At Belly we’re building a Service Oriented Architecture. There are a lot of benefits we get by building our applications in this way:
- We are able to scale services independently
- Services have a limited number of concerns
- We mitigate many scenarios that would create a single point of failure
- and many more…
We decided early on that it would be a big win if we could build all of our services on a single common platform. It would make it easy for developers to jump from one service to another, and we could share lots of code, tools and instrumentation across our apps.
So we built something we’re calling Napa.
All of our services are built as simple Ruby Rack applications using the Grape micro-framework and Unicorn. This combination seems to work really well, and we are able to achieve apps that are very lean and perform quite well. Some of these services process millions of requests per day without breaking a sweat.
Napa has 3 tenants:
- Application Standardization — we want all of our services to be as similar as possible so that any developer on the team can jump into an app and immediately know where things are and how they work.
- Developer Productivity — we want it to be easy to create a new service, test functionality and debug things when something goes wrong.
- Shared Functionality — we don’t want to have to reinvent the wheel in every service, so any common functionality should be abstracted to reusable libraries that have their own test suites and can be shared across many services.
To achieve these goals, we have a number of features in Napa, with more planned for the future.
For Application Standardization we have created a generator that will scaffold up a new service, similar to the way rails new works. So, with Napa installed, you can simply run
napa new your_project_name and a folder will be created with a handful of files and folders needed to get your app started. This is a huge with for standardization because, now, all of our services have the same folder structure, same common libraries and so on. It’s also a productivity win because a developer can spin up a new app in just a few seconds.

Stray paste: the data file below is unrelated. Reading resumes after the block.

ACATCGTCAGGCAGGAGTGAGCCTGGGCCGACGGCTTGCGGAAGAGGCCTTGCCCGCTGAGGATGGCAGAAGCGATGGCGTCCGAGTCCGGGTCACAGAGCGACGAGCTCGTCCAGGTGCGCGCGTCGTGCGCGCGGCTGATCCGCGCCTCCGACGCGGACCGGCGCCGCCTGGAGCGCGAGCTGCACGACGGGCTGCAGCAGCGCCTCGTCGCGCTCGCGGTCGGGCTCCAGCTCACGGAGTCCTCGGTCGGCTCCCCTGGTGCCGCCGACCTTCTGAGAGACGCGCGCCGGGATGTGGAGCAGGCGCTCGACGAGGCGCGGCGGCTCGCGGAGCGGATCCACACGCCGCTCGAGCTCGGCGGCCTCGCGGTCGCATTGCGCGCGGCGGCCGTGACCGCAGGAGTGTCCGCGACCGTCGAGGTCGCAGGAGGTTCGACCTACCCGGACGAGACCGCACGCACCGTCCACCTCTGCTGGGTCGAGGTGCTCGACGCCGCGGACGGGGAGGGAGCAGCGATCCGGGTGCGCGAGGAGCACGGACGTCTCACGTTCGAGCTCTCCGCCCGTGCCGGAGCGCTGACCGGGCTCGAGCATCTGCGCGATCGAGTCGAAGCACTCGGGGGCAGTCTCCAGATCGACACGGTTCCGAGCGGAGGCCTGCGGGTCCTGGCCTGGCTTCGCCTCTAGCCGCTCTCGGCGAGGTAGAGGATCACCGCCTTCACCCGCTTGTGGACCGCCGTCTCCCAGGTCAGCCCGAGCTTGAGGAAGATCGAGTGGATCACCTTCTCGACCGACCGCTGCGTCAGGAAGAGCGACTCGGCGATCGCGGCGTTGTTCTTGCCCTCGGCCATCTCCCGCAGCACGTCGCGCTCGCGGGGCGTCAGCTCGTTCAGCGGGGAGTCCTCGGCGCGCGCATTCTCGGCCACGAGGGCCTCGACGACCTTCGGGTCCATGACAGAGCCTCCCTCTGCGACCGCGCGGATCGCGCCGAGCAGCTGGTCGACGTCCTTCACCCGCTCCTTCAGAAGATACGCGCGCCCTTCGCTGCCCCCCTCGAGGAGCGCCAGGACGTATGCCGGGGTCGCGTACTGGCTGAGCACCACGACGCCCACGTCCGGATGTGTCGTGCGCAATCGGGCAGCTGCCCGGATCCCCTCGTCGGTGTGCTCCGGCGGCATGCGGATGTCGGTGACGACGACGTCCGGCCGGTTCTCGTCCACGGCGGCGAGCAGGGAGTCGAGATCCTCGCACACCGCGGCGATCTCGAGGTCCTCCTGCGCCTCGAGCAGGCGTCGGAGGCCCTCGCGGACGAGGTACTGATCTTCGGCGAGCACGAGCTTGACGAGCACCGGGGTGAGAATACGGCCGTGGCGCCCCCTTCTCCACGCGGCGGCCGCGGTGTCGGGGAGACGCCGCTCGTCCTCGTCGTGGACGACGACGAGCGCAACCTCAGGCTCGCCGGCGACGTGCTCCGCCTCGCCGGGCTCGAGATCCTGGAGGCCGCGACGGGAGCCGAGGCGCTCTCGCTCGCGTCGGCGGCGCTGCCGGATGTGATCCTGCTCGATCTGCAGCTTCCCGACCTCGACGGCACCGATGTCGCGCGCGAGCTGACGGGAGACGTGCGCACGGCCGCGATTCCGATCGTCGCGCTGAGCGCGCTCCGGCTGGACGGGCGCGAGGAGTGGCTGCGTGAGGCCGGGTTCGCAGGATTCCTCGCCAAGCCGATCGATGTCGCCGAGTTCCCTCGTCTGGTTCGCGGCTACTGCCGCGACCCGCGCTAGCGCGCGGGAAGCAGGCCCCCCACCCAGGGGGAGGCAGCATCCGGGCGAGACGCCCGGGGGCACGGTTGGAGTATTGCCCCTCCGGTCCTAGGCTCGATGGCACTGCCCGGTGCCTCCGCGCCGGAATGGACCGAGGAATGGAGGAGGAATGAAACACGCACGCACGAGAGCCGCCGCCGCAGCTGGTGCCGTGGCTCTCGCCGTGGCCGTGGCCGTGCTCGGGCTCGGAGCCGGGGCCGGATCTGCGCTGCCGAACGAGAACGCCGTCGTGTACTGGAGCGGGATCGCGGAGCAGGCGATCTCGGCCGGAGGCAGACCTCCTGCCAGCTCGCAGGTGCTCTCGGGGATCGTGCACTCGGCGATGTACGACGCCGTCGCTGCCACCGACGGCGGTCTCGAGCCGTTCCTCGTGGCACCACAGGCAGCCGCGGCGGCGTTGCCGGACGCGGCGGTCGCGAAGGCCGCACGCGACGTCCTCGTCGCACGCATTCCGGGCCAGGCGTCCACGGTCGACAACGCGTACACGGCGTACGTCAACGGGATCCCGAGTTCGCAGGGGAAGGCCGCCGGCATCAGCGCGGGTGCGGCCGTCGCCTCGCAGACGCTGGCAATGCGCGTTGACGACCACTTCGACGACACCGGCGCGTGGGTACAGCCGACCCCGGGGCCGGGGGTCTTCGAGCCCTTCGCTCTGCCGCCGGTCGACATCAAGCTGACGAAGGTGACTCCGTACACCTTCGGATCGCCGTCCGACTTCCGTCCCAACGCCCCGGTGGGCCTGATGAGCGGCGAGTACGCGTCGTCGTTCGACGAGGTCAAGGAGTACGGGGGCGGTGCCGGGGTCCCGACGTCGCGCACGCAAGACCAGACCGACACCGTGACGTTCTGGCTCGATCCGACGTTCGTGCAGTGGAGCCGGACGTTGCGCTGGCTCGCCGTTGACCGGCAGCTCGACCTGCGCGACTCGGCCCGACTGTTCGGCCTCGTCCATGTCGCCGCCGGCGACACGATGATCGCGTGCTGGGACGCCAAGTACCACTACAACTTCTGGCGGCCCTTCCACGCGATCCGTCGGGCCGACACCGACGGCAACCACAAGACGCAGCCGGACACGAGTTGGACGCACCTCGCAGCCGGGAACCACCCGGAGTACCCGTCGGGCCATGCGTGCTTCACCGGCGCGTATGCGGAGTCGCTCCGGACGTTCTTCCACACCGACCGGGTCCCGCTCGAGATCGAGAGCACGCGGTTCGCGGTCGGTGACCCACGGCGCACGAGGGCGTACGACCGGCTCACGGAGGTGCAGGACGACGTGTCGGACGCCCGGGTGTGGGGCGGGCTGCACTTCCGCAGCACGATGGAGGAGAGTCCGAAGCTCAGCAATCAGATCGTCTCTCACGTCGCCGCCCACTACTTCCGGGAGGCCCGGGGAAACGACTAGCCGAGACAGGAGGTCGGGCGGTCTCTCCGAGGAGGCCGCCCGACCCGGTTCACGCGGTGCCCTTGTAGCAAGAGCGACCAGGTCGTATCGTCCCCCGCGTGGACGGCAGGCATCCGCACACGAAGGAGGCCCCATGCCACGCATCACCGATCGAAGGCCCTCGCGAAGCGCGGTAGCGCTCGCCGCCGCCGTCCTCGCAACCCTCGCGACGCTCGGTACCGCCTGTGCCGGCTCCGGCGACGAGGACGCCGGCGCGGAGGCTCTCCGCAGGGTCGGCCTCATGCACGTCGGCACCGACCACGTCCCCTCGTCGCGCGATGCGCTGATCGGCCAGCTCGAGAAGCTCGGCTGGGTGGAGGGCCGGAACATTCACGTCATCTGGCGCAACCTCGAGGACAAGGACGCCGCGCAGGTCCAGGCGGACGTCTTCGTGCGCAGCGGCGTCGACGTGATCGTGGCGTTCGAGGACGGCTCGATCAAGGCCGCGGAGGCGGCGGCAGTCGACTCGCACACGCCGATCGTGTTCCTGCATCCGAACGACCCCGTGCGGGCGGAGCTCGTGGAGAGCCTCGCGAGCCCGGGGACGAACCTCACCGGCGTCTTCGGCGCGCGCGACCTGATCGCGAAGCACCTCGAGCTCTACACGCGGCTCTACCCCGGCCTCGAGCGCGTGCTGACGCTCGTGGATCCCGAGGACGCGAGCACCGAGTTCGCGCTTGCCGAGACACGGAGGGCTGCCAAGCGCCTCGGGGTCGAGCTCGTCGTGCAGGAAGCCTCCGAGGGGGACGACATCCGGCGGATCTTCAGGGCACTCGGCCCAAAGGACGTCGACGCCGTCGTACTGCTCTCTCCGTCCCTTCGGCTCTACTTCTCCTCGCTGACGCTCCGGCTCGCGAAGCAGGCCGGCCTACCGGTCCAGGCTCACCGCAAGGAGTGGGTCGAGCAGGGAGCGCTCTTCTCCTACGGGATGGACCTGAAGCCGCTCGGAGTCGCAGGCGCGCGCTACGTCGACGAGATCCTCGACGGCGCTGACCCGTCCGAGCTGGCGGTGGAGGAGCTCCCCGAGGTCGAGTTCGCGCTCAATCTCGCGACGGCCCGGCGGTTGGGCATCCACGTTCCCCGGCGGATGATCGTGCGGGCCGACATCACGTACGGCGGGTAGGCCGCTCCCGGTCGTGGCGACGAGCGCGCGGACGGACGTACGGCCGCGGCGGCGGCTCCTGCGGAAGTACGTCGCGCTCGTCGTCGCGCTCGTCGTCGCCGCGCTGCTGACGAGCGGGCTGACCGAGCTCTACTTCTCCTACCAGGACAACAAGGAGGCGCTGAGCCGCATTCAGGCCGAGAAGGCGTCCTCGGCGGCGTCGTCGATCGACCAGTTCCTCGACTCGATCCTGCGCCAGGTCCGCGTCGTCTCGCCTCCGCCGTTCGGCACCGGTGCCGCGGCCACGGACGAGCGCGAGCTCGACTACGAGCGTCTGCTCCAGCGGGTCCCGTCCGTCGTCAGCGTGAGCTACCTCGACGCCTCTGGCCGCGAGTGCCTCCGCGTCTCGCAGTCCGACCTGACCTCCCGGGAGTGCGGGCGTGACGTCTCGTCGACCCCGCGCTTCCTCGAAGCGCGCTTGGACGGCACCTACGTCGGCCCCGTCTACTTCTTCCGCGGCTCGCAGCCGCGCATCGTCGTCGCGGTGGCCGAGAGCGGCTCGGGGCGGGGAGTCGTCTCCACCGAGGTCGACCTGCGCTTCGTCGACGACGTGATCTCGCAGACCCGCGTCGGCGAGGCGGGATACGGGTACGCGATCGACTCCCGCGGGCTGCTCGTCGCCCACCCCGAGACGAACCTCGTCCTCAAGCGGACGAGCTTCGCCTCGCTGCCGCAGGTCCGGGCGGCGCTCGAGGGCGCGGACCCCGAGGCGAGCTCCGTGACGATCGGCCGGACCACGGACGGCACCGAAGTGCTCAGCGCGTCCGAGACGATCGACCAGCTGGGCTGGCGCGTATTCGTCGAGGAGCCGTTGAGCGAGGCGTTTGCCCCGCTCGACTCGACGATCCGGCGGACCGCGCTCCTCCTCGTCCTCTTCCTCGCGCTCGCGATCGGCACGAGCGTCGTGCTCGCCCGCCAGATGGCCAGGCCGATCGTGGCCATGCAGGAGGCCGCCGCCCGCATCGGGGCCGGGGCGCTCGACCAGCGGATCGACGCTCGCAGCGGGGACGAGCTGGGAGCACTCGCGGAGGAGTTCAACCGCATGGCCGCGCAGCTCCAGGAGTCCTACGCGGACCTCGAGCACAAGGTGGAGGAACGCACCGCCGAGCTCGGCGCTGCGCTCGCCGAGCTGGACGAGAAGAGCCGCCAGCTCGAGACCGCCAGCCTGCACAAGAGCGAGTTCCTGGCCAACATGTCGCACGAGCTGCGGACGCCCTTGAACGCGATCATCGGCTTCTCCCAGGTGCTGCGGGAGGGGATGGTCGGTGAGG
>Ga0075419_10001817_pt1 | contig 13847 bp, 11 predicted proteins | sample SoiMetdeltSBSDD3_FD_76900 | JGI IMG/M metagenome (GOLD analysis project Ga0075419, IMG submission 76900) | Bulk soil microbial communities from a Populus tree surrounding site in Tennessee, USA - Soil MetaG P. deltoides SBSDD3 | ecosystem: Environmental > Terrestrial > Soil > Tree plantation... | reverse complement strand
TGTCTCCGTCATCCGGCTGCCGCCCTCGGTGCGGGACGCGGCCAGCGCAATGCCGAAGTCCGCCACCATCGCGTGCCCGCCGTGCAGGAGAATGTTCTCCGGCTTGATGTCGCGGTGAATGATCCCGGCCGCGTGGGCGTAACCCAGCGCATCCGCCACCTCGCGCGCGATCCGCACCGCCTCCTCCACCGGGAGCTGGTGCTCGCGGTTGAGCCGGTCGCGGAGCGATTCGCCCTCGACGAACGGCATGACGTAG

We also created a common logger so that all of our application logs are sent in the same format. This is nice because the developer doesn’t need to be concerned with formatting their logs and it also makes things easier when using something like Splunk.
Developer Productivity is always important, so we added a few simple things that make it very easy to work with these new apps.
ruby console— if you’re used to working in Rails you’ve probably become accustomed to the Rails console. Napa has a console too. You can run it by simply typing
ruby console. This will drop you into an IRB session within your application’s context. Just like in Rails. It’s awesome!
rake routes— another thing we brought over from Rails, this rake task allows you to quickly see the routes Grape has generated for your service
rake deploy— some simple rake task that hook into our Chef deployment process
As of the current release, our Shared Functionality is somewhat minimal, but more features are planned for release soon. Some of the current features are:
- The Logger Middleware (
Napa::Middleware::Logger) enables the standardized logging format we send to Splunk.
- The AppMonitor Middleware (
Napa::Middleware::AppMonitor) adds a
/healthendpoint to your app which we use as a standardized way to configure monitoring tools. Every service has it right away, so we never have to think about it when deploying a new service.
To find out more about Napa you can view the project on Github – https://github.com/bellycard/napa or install it with
gem install napa. Feel free to use it for your own projects, contribute features, or tell us what you like or don’t like.